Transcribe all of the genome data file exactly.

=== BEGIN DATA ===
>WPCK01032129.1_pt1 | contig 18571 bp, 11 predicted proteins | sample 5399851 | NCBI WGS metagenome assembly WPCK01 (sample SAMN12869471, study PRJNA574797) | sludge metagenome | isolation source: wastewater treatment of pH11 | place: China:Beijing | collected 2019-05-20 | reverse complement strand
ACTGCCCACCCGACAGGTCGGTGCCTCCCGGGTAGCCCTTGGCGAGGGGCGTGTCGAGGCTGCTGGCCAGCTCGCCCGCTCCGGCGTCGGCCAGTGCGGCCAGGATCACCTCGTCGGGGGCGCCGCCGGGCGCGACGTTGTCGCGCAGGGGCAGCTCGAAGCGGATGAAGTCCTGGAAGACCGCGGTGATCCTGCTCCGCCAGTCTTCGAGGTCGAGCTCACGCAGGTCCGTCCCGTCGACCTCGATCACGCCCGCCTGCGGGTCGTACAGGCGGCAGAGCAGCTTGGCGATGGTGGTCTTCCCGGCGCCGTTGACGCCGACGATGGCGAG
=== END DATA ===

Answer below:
>WPCK01032129.1_pt1 | contig 18571 bp, 11 predicted proteins | sample 5399851 | NCBI WGS metagenome assembly WPCK01 (sample SAMN12869471, study PRJNA574797) | sludge metagenome | isolation source: wastewater treatment of pH11 | place: China:Beijing | collected 2019-05-20 | reverse complement strand
ACTGCCCACCCGACAGGTCGGTGCCTCCCGGGTAGCCCTTGGCGAGGGGCGTGTCGAGGCTGCTGGCCAGCTCGCCCGCTCCGGCGTCGGCCAGTGCGGCCAGGATCACCTCGTCGGGGGCGCCGCCGGGCGCGACGTTGTCGCGCAGGGGCAGCTCGAAGCGGATGAAGTCCTGGAAGACCGCGGTGATCCTGCTCCGCCAGTCTTCGAGGTCGAGCTCACGCAGGTCCGTCCCGTCGACCTCGATCACGCCCGCCTGCGGGTCGTACAGGCGGCAGAGCAGCTTGGCGATGGTGGTCTTCCCGGCGCCGTTGACGCCGACGATGGCGAG